This means the best Democratic defense for the president’s economic stewardship involves the now ubiquitous claim that without his heroic leadership and massive governmental intervention, duly rubber-stamped by a compliant Democratic Congress, the economic calamity of 2008-09 would have been even more devastating.
This line of argument faces two serious vulnerabilities.
First, the unpopular bailout of major financial institutions constituted by far the most significant, and successful, federal initiative to rescue the economy, and that program began under Obama’s reviled predecessor. The president can hardly claim that he saved the country by changing course economically when the only unequivocal triumphs of his economic policy, like lavish aid to more banks and the infusion of cash to auto companies, clearly followed the template established by the Bush administration’s TARP and were designed by the very president that Democrats demonize as the source of all our suffering.
Second, the assertion that “it would have been worse” without the costly stimulus package—or financial regulation, or health-care reform, or other Obama initiatives—contradicts the unambiguous record of recent economic history. The United States has experienced 12 recessions since World War II; all of them caused real pain but came to an end quickly, giving way to brisk recoveries and renewed growth. Only three of the 12 recessions lasted more than a year; “The Great Recession,” officially dated from December 2007 through June 2009, already counts as the longest on record at 18 months.
These downturns wounded Democratic and Republican presidents alike and provoked a wide range of responses, and in some cases no real response, from the federal government, but in each instance the nation returned promptly to normal and resumed the march of economic progress.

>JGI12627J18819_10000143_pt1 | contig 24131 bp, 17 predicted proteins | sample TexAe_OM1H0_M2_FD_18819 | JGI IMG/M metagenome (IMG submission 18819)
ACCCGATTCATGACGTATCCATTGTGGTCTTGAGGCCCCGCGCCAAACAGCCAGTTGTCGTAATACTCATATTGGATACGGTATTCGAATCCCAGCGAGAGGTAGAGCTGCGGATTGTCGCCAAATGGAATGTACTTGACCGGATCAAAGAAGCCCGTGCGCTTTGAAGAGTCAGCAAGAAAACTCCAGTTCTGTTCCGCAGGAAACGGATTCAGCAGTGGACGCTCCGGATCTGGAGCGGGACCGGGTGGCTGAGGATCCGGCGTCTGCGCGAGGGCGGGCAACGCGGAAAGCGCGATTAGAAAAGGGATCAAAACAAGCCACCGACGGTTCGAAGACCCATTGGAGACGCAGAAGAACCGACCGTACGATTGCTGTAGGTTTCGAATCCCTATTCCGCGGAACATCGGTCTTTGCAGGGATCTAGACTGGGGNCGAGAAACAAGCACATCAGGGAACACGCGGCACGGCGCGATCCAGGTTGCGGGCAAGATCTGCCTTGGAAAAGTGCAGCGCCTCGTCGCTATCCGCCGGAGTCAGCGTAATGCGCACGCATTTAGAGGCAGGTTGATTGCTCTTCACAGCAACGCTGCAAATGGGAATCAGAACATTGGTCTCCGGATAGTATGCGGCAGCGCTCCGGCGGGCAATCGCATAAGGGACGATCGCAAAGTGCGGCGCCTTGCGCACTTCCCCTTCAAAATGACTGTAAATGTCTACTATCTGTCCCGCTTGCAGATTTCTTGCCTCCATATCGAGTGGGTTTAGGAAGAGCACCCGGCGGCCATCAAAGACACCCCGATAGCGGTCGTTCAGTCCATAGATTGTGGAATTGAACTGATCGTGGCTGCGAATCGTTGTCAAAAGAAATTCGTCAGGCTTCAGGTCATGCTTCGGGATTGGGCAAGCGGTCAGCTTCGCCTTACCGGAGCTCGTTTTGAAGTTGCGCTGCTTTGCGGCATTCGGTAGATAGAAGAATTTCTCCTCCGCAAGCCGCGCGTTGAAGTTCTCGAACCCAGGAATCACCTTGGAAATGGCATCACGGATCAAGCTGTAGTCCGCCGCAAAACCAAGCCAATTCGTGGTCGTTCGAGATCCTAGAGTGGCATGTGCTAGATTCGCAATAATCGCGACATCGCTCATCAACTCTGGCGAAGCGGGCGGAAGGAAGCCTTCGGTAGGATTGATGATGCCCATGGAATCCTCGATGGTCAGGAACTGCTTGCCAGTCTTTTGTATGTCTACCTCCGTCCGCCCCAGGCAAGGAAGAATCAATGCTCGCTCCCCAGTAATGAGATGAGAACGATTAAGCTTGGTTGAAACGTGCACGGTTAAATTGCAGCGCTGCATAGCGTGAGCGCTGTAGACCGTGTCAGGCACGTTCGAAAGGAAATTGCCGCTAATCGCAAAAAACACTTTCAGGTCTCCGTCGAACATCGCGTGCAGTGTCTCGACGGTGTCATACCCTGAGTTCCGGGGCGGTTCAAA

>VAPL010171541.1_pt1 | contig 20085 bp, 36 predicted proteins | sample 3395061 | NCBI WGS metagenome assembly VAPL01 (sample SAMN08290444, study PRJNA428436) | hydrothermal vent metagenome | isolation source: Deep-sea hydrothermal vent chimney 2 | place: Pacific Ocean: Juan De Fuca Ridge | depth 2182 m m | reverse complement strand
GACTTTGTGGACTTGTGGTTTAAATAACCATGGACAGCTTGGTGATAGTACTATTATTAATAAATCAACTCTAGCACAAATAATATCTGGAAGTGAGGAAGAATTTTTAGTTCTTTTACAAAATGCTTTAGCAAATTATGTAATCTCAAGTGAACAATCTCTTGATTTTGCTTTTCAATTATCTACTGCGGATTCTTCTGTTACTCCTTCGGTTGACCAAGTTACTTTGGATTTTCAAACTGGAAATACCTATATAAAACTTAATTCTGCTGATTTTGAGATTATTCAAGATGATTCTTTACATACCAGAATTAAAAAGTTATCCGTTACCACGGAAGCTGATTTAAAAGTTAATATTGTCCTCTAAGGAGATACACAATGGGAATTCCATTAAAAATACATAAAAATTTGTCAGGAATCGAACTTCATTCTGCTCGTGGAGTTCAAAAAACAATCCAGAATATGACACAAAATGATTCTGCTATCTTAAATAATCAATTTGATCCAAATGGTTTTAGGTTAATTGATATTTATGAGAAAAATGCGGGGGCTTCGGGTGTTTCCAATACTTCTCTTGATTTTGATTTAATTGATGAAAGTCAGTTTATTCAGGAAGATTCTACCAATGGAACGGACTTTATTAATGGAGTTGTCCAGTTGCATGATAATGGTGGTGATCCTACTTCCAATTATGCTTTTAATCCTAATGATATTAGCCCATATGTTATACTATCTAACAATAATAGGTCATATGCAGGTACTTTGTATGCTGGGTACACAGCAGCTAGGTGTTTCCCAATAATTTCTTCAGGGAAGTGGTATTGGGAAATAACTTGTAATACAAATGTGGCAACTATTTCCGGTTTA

While Obama defenders argue that he deserves credit for extraordinary policies that ended the recession, at least according to statisticians, just four months after his inauguration, there’s nothing extraordinary about this outcome: All recessions end, whether a president responds to them actively or passively, with free-spending liberal fixes or tax-cutting conservative plans.
For the president’s Republican critics, the only exceptional aspect of the Obama economic record involves not the quick termination of the recession but the anemic nature of the recovery. In terms of unemployment rates and GDP growth, the Obama recovery may count as the slowest, most flaccid of them all: In the three years following the devastating Reagan recession, the U.S. growth rate averaged a robust 7 percent; two years after the Obama recovery’s theoretical commencement, the economy expanded at a barely perceptible 1.8 percent last quarter. Republicans can blame these disappointing results on huge increases in federal spending, an obsessive focus on health care over jobs, soaring deficits, and fiscal uncertainty that paralyze investment and expansion.
Of course, few voters will make their decisions based on sophisticated arguments about policy or history but will, rather, choose to fire or rehire the sitting president based on a gut reaction to economic conditions in the final weeks of the 2012 contest.
Given the likelihood that Democrats won’t be able to classify the state of affairs as altogether wonderful, and that Republicans can’t portray it as unequivocally woeful, nearly everyone expects a close and fiercely fought electoral battle. The outcome will likely turn on whether Barack Obama deserves blame because things are as bad as they are, or credit because they aren’t even worse.
Michael Medved hosts a nationally syndicated daily radio talk show heard by more than 4 million listeners. He is also the author of 12 nonfiction books, most recently The 5 Big Lies About American Business.